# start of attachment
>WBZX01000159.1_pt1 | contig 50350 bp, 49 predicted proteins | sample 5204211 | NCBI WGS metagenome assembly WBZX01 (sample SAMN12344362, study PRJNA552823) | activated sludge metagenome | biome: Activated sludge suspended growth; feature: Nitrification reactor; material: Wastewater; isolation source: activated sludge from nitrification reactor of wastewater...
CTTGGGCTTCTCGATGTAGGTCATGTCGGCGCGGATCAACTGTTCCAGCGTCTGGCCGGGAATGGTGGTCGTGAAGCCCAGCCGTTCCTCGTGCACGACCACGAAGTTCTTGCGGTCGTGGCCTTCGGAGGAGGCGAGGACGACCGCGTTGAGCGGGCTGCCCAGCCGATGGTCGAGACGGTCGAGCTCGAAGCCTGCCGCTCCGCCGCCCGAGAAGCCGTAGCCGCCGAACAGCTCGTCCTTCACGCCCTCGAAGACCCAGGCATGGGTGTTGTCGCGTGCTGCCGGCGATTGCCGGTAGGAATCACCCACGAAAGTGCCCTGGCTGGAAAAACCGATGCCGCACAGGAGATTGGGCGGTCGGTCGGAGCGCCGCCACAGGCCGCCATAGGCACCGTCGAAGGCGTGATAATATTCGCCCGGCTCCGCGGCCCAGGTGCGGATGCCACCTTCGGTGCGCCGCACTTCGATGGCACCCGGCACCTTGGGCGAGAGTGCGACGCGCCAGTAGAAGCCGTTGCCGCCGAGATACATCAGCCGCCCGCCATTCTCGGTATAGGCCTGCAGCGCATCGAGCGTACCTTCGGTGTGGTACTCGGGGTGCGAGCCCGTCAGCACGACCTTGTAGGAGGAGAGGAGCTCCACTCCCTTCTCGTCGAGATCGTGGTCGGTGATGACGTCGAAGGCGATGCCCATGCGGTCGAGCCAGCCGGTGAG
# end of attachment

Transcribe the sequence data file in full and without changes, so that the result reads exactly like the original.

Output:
>WBZX01000159.1_pt1 | contig 50350 bp, 49 predicted proteins | sample 5204211 | NCBI WGS metagenome assembly WBZX01 (sample SAMN12344362, study PRJNA552823) | activated sludge metagenome | biome: Activated sludge suspended growth; feature: Nitrification reactor; material: Wastewater; isolation source: activated sludge from nitrification reactor of wastewater...
CTTGGGCTTCTCGATGTAGGTCATGTCGGCGCGGATCAACTGTTCCAGCGTCTGGCCGGGAATGGTGGTCGTGAAGCCCAGCCGTTCCTCGTGCACGACCACGAAGTTCTTGCGGTCGTGGCCTTCGGAGGAGGCGAGGACGACCGCGTTGAGCGGGCTGCCCAGCCGATGGTCGAGACGGTCGAGCTCGAAGCCTGCCGCTCCGCCGCCCGAGAAGCCGTAGCCGCCGAACAGCTCGTCCTTCACGCCCTCGAAGACCCAGGCATGGGTGTTGTCGCGTGCTGCCGGCGATTGCCGGTAGGAATCACCCACGAAAGTGCCCTGGCTGGAAAAACCGATGCCGCACAGGAGATTGGGCGGTCGGTCGGAGCGCCGCCACAGGCCGCCATAGGCACCGTCGAAGGCGTGATAATATTCGCCCGGCTCCGCGGCCCAGGTGCGGATGCCACCTTCGGTGCGCCGCACTTCGATGGCACCCGGCACCTTGGGCGAGAGTGCGACGCGCCAGTAGAAGCCGTTGCCGCCGAGATACATCAGCCGCCCGCCATTCTCGGTATAGGCCTGCAGCGCATCGAGCGTACCTTCGGTGTGGTACTCGGGGTGCGAGCCCGTCAGCACGACCTTGTAGGAGGAGAGGAGCTCCACTCCCTTCTCGTCGAGATCGTGGTCGGTGATGACGTCGAAGGCGATGCCCATGCGGTCGAGCCAGCCGGTGAG